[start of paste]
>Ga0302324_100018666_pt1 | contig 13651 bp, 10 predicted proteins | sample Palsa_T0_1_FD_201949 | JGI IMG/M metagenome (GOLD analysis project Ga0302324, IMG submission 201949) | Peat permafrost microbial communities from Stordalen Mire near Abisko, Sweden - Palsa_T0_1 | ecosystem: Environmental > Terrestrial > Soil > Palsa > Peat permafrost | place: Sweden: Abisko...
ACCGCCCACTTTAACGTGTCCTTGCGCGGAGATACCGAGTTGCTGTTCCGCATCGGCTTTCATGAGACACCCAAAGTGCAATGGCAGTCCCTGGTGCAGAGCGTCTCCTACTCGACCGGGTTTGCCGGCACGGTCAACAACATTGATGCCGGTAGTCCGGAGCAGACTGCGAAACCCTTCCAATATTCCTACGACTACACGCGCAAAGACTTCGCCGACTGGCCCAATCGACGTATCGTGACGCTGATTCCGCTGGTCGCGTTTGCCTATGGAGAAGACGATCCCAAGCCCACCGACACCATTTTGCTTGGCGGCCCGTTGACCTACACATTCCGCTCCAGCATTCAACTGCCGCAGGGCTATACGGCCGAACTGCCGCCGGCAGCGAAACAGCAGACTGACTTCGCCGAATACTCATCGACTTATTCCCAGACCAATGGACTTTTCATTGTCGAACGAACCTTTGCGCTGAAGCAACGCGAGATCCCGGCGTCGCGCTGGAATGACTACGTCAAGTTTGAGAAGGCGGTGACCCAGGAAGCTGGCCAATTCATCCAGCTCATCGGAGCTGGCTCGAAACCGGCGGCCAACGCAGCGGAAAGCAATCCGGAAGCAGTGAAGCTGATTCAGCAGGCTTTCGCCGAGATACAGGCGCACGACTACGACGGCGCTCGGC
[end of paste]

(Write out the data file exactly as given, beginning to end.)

>Ga0302324_100018666_pt1 | contig 13651 bp, 10 predicted proteins | sample Palsa_T0_1_FD_201949 | JGI IMG/M metagenome (GOLD analysis project Ga0302324, IMG submission 201949) | Peat permafrost microbial communities from Stordalen Mire near Abisko, Sweden - Palsa_T0_1 | ecosystem: Environmental > Terrestrial > Soil > Palsa > Peat permafrost | place: Sweden: Abisko...
ACCGCCCACTTTAACGTGTCCTTGCGCGGAGATACCGAGTTGCTGTTCCGCATCGGCTTTCATGAGACACCCAAAGTGCAATGGCAGTCCCTGGTGCAGAGCGTCTCCTACTCGACCGGGTTTGCCGGCACGGTCAACAACATTGATGCCGGTAGTCCGGAGCAGACTGCGAAACCCTTCCAATATTCCTACGACTACACGCGCAAAGACTTCGCCGACTGGCCCAATCGACGTATCGTGACGCTGATTCCGCTGGTCGCGTTTGCCTATGGAGAAGACGATCCCAAGCCCACCGACACCATTTTGCTTGGCGGCCCGTTGACCTACACATTCCGCTCCAGCATTCAACTGCCGCAGGGCTATACGGCCGAACTGCCGCCGGCAGCGAAACAGCAGACTGACTTCGCCGAATACTCATCGACTTATTCCCAGACCAATGGACTTTTCATTGTCGAACGAACCTTTGCGCTGAAGCAACGCGAGATCCCGGCGTCGCGCTGGAATGACTACGTCAAGTTTGAGAAGGCGGTGACCCAGGAAGCTGGCCAATTCATCCAGCTCATCGGAGCTGGCTCGAAACCGGCGGCCAACGCAGCGGAAAGCAATCCGGAAGCAGTGAAGCTGATTCAGCAGGCTTTCGCCGAGATACAGGCGCACGACTACGACGGCGCTCGGC